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What is "Pile Weave" - Definition & Explanation

A type of decorative weave in which a pile is formed by additional warp or filling yarns interlaced in such a way that loops are formed on the surface or face of the fabric. The loops may be left uncut, or they may be cut to expose yarn ends and produce cut pile fabric.
A term used to refer to the structure of knotted carpets and rugs forming a pile or nap. Wool, silk, or sometimes cotton is knotted around the warp in a variety of techniques.

Some other terms

Some more terms:

A lustrous, medium-weight, plain-weave fabric with a slight ribbed appearance in the filling (crosswise) direction. For formal wear, taffeta is a favorite choice. It provides a crisp hand, with lots...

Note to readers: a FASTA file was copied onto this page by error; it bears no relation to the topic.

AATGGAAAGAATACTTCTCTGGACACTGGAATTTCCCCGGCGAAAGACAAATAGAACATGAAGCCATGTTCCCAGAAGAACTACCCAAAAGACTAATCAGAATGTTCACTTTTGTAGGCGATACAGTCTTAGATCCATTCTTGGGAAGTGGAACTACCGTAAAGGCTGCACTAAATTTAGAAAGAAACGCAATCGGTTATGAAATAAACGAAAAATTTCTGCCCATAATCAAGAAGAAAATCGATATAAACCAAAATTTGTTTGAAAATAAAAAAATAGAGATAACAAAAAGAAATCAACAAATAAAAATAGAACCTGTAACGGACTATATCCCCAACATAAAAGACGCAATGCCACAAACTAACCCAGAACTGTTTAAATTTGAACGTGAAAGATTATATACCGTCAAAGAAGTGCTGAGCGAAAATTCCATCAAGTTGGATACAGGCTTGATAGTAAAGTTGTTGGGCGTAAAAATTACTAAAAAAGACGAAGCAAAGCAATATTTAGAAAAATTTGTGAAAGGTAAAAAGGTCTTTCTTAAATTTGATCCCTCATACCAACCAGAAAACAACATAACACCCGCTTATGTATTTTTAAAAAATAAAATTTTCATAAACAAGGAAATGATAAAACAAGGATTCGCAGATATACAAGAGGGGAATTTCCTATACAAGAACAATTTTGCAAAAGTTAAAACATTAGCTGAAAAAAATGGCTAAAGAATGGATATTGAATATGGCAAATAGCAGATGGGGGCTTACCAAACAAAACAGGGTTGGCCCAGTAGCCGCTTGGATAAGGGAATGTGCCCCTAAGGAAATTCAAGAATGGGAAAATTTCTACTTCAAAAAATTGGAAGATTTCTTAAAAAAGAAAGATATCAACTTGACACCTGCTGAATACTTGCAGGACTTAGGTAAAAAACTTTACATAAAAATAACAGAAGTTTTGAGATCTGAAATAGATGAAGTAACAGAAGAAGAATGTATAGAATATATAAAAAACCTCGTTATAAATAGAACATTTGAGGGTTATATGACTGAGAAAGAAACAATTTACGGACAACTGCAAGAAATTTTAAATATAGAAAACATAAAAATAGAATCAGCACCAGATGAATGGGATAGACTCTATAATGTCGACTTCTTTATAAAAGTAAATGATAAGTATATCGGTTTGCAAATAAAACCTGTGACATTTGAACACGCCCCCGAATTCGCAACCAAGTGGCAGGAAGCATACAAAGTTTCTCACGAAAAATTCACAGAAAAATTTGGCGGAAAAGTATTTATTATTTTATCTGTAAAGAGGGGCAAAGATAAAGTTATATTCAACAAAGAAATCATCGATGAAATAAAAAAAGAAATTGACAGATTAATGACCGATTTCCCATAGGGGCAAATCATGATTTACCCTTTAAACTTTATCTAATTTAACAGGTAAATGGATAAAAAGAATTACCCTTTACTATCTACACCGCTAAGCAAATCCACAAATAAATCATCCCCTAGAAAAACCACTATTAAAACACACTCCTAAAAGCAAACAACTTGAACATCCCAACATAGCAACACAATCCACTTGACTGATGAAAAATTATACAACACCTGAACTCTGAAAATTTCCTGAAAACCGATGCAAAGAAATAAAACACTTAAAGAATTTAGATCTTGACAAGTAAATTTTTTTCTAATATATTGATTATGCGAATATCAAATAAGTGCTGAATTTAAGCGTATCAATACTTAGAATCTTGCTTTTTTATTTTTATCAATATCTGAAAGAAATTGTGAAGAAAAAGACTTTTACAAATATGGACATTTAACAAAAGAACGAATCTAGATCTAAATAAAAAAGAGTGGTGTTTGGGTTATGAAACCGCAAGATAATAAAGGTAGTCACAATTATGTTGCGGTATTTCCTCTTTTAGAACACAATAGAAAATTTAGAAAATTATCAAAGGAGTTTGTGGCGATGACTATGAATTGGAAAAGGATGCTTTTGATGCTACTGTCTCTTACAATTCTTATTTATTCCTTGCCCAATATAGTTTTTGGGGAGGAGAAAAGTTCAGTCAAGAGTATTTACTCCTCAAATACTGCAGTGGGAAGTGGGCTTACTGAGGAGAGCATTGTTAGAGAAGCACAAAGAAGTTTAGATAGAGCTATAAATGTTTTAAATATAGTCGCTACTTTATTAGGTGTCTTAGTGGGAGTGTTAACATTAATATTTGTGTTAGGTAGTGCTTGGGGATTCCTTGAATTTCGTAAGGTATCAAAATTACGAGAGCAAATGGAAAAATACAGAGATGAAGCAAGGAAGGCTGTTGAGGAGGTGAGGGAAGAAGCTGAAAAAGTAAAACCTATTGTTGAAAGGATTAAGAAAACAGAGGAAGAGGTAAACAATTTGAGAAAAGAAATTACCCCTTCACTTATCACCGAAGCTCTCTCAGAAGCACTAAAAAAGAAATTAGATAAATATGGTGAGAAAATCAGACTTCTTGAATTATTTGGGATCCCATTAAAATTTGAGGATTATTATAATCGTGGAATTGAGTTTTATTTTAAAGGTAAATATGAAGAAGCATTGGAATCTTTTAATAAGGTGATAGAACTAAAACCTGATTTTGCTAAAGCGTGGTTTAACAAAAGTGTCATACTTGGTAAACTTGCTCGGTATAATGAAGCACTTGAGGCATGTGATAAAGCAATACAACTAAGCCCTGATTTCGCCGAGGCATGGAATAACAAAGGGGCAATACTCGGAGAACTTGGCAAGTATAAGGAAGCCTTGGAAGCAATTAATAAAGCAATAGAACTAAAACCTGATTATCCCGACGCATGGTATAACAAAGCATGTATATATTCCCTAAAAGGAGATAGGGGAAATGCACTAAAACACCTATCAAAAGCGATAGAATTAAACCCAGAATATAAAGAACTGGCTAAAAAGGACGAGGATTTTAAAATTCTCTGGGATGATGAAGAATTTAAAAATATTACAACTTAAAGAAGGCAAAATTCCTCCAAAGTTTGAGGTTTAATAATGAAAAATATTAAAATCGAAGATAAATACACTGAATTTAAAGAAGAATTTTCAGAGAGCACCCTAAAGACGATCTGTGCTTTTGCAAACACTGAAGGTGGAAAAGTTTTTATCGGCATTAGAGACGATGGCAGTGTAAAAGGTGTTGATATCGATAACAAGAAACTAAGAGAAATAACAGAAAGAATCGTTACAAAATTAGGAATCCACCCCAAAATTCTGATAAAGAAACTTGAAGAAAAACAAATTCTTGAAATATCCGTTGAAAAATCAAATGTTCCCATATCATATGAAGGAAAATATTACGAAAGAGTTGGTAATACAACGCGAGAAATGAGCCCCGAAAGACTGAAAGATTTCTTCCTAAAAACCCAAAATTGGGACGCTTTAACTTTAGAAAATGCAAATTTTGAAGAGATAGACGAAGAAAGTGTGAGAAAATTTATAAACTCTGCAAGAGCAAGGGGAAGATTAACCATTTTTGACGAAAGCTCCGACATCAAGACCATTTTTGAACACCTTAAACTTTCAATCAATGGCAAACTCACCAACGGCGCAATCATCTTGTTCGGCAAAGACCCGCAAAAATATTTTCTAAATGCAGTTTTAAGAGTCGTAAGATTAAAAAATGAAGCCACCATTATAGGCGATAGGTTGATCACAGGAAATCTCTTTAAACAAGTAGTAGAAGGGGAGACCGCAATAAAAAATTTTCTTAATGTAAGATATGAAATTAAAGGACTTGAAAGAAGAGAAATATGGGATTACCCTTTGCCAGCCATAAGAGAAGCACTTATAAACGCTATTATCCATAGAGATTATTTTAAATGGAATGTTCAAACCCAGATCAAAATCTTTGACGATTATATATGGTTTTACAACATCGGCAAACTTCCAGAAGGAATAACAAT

A decorative weave, characterized by small figures, usually geometric, that are woven into the fabric structure. Dobbies may be of any weight or compactness, with yarns ranging from very fine to...
A weave in which the filling fibers go over many warp fibers before going under a warp fiber, creating the illusion that the fibers are floating, and creating fabric that is very shiny but easily...
Calendered is a dry finish that creates a very smooth, lustrous fabric. There are many types of calendering which vary in permanence. All types involve passing the fabric through large heated rollers...
Pre-delivery preparation for a piece of furniture. This can include inspection for damage, completeness, and proper operation; removal of stickers and tags and minor repairs from manufacturing or...

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